Tuesday, October 7, 2014

Kobane is the Trend in Sweden - Islamic State fighters 'widen Kurdish town attack'

This is the hot news taken from BBC

Fighting between Islamic State (IS) militants and Syrian Kurds is reported to have spread to a southern district of the town of Kobane on the Turkish border, as US-led air strikes continue.
But fighting in the town was less intense than on Monday, when IS took control of three districts in the east.
Witnesses report several loud explosions and plumes of smoke from coalition air strikes.
More than 160,000 Syrians, mainly Kurds, have fled Kobane recently.
Turkish Prime Minister Recep Tayyip Erdogan said the town was on the verge of falling and "co-operation" on a ground offensive was necessary.
If IS captures Kobane, its jihadists will control a long stretch of the Syrian-Turkish border.
In the latest clashes, the Syrian Observatory for Human Rights (SOHR) activist group said IS had crossed into a southern district of Kobane, taking over many buildings.
However, the group said heavy fighting had forced IS to pull back in eastern districts. It also suggested many IS fighters had been killed in an ambush by Syrian Kurdish fighters.
At least 400 people have been killed in three weeks of fighting for Kobane, according to the SOHR's latest estimate.

A Kurdish official in Kobane, Idriss Nassan, told AFP news agency there were "lots of clashes" on Monday night and Kurdish fighters had halted the IS advance in the east of the town.
He also repeated the Syrian Kurds' appeal for the West to supply weapons, and called for coalition aircraft to "strike more effectively". Mr Nassan said the Kurds had not yet received "any suitable answer".
On Monday, IS took control of Mistenur, the strategic hill above Kobane after heavy shelling.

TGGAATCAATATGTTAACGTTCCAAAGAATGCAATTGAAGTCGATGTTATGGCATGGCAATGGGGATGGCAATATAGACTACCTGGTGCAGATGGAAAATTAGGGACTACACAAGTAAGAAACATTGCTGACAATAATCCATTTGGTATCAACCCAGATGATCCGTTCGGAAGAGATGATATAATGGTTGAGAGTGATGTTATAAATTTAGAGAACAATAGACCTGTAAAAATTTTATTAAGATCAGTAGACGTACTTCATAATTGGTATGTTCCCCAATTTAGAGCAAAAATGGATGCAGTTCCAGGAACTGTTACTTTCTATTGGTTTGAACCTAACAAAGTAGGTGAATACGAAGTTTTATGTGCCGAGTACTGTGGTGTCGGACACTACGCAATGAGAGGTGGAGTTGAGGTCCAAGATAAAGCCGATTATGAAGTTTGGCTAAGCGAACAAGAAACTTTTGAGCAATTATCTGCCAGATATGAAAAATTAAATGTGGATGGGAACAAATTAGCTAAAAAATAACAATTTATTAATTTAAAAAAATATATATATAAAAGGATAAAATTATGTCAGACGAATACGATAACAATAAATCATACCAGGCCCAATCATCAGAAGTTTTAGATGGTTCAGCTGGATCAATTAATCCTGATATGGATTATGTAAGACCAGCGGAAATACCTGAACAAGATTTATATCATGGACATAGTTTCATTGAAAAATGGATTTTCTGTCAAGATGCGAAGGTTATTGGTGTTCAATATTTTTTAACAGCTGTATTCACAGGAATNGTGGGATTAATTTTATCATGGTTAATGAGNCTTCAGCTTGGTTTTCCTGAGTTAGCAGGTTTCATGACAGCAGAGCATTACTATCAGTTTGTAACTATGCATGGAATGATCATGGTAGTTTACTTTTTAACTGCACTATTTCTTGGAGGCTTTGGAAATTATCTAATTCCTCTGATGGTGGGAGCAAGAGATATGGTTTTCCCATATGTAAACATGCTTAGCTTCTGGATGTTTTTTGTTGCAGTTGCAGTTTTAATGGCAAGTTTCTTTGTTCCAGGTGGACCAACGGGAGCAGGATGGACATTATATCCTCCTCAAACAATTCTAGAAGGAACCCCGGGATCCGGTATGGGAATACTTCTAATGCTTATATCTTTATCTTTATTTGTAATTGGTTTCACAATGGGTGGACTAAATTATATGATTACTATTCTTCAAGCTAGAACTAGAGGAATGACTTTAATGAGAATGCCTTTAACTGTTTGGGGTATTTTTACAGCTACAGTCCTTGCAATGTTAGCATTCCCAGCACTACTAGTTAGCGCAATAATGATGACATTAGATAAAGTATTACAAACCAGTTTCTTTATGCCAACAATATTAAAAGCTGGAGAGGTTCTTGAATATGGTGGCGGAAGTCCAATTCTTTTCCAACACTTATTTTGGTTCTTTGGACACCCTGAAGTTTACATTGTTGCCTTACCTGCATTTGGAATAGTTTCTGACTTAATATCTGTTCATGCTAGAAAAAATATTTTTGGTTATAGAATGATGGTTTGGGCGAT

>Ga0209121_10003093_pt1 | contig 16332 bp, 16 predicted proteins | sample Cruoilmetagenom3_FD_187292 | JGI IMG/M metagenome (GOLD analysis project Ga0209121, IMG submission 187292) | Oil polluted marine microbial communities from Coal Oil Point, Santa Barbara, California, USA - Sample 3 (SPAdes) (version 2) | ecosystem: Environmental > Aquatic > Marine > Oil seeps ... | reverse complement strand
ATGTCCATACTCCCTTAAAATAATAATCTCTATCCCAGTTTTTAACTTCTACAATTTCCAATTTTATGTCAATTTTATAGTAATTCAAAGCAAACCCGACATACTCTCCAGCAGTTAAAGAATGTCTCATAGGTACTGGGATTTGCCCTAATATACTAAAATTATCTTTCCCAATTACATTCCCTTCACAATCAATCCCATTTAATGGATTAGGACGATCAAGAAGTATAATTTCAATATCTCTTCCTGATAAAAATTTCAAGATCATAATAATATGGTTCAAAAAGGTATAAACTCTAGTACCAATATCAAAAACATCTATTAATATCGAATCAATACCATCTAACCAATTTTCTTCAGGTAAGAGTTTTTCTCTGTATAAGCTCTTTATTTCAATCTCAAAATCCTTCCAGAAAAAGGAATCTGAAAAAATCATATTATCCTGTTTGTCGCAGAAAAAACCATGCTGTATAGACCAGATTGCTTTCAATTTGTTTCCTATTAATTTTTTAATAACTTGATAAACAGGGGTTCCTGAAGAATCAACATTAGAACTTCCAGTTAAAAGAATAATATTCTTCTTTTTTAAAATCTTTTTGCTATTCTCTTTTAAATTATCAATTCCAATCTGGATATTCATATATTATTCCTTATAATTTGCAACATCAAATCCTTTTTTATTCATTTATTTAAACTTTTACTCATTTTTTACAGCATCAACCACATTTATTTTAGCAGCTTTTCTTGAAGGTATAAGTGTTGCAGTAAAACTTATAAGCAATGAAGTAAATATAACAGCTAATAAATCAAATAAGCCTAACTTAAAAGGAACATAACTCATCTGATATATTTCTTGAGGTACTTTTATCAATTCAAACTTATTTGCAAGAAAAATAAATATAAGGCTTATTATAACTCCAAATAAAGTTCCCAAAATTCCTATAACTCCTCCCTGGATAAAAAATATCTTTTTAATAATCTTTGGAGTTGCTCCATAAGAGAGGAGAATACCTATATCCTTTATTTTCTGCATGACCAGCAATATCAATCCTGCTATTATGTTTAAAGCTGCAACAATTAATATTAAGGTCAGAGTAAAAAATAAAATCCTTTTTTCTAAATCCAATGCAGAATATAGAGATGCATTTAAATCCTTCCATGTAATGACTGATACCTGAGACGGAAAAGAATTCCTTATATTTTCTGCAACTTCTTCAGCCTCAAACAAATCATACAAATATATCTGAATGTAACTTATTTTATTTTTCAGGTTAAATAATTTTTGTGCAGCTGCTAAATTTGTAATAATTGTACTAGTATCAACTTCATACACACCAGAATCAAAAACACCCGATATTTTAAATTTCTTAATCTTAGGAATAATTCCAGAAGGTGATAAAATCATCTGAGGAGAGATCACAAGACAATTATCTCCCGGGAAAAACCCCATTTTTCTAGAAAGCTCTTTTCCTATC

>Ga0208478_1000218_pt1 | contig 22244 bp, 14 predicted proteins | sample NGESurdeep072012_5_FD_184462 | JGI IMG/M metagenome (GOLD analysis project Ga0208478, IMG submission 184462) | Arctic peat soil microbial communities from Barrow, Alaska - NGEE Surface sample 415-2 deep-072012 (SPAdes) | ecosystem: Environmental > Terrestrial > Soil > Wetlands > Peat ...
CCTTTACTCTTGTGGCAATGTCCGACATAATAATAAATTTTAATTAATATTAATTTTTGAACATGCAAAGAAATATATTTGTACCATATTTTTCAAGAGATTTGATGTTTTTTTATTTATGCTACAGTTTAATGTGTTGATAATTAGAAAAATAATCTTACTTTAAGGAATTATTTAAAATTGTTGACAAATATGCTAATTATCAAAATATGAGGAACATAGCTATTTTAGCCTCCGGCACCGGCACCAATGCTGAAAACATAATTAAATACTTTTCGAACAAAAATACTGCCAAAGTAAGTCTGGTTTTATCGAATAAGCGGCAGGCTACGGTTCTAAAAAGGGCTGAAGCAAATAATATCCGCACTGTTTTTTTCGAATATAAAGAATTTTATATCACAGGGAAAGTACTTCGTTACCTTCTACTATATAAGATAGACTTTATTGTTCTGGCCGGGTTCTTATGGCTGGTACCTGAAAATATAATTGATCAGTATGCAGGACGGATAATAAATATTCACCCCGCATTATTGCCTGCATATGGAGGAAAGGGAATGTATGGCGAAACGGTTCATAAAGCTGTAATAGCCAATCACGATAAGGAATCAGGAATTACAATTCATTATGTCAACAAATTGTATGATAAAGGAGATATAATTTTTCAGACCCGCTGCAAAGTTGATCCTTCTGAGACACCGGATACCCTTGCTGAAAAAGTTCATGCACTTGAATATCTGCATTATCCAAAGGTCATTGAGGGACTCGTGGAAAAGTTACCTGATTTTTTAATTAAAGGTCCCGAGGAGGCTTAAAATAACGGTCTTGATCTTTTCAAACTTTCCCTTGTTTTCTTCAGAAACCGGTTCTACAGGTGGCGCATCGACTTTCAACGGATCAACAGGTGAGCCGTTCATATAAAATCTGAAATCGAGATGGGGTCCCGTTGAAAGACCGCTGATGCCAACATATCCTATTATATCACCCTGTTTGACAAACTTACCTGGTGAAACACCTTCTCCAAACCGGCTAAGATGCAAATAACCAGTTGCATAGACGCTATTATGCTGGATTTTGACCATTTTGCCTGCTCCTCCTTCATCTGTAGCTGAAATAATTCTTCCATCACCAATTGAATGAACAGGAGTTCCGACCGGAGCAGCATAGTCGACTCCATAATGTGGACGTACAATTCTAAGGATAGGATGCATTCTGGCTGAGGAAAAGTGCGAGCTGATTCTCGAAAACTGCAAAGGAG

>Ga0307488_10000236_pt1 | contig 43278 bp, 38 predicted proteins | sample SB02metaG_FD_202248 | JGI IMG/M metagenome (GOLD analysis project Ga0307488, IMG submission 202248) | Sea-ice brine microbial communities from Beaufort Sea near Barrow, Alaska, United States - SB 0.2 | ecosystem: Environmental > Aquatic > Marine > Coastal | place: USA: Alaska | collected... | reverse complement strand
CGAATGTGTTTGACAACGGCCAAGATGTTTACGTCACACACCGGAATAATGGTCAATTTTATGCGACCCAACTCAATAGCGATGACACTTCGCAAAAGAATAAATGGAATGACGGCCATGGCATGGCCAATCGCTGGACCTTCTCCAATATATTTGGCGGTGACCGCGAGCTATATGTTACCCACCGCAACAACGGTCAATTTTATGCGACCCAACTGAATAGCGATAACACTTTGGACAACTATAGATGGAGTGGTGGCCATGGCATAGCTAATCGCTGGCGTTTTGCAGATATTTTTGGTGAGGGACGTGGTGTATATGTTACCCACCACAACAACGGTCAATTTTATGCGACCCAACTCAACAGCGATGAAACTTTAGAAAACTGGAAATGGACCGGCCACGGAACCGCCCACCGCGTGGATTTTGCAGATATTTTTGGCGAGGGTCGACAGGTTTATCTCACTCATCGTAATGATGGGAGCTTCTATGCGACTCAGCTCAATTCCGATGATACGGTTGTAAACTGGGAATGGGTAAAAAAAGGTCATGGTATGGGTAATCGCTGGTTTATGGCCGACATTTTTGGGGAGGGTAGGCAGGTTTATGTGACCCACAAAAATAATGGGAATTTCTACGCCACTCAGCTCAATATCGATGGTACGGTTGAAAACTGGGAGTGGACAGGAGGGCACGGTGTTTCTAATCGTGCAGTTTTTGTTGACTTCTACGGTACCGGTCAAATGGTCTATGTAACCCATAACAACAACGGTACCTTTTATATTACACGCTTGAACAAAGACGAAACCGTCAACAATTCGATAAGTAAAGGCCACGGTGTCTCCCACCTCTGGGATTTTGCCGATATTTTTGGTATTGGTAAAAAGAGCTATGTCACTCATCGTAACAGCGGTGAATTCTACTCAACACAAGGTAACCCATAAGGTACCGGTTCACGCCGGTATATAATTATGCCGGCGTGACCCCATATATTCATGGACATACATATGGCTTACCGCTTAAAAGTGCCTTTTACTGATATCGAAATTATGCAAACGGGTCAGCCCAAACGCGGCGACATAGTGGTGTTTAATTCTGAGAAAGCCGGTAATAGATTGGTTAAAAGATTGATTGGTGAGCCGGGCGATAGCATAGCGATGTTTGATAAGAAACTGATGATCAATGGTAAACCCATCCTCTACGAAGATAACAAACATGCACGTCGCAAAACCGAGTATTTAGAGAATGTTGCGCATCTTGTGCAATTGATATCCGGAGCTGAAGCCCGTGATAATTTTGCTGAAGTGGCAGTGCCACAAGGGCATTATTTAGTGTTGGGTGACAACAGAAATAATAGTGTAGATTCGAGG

There was constant gunfire and a steady stream of Turkish ambulances racing to and from the border, with many wounded people being treated in hospitals close to the frontier.
A humanitarian mission to evacuate the few thousand civilians left in Kobane continued on Tuesday.

Karwan Zebari, a representative of the Kurdish regional government in the US, is among those urging Turkey to take action.
"If this continues, if there's no international aid, military aid arriving for the residents of Kobane and these Kurdish fighters that are fighting in Kobane, it could fall into the hands of IS," he told the BBC.
In Turkey, Kurds angered at the government's reluctance to intervene clashed with police overnight in several cities, including Istanbul.
Turkish Kurds and refugees have been involved in confrontations with Turkish security forces on the border for the past two days.
Last week, Turkey pledged to prevent Kobane from falling to the militants and its parliament authorised military operations against militants in Iraq and Syria.

Turkey - a regional superpower with significant troops and armour in the area - seems extremely reluctant to intervene despite a government pledge to do whatever it takes to prevent the Kurdish town of Kobane from falling.
It wants the US-led coalition to agree on a number of things first, including setting up a no-fly zone and a buffer zone in northern Syria and, crucially, a renewed focus on getting rid of President Assad - which remains Turkey's principal objective.
Add to that the very bad blood that has existed for decades between Turkey and its own Kurdish population.
Turkey fought a bloody war against the Turkish guerrilla group, the PKK, that helps to explain why Ankara remains deeply reluctant to get engaged.

Ebola is the trend in italy since Spanish nurse’s Ebola infection blamed on substandard equipment

This is a hot news of Ebola, the news was taken from theguardian: